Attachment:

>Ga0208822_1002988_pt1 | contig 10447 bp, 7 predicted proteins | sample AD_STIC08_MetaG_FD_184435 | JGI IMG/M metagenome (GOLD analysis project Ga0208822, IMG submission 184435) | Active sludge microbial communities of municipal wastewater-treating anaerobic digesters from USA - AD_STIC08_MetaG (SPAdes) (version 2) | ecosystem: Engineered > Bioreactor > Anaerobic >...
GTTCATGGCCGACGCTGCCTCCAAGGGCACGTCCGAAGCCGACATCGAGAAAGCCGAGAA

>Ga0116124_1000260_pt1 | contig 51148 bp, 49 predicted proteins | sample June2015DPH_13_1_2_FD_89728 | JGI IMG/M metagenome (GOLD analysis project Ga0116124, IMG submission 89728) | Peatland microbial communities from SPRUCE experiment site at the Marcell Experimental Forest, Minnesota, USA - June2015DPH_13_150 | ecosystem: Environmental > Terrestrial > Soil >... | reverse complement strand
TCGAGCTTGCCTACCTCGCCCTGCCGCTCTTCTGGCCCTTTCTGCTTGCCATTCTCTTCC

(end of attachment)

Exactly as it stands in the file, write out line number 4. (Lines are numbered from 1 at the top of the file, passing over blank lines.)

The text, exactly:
TCGAGCTTGCCTACCTCGCCCTGCCGCTCTTCTGGCCCTTTCTGCTTGCCATTCTCTTCC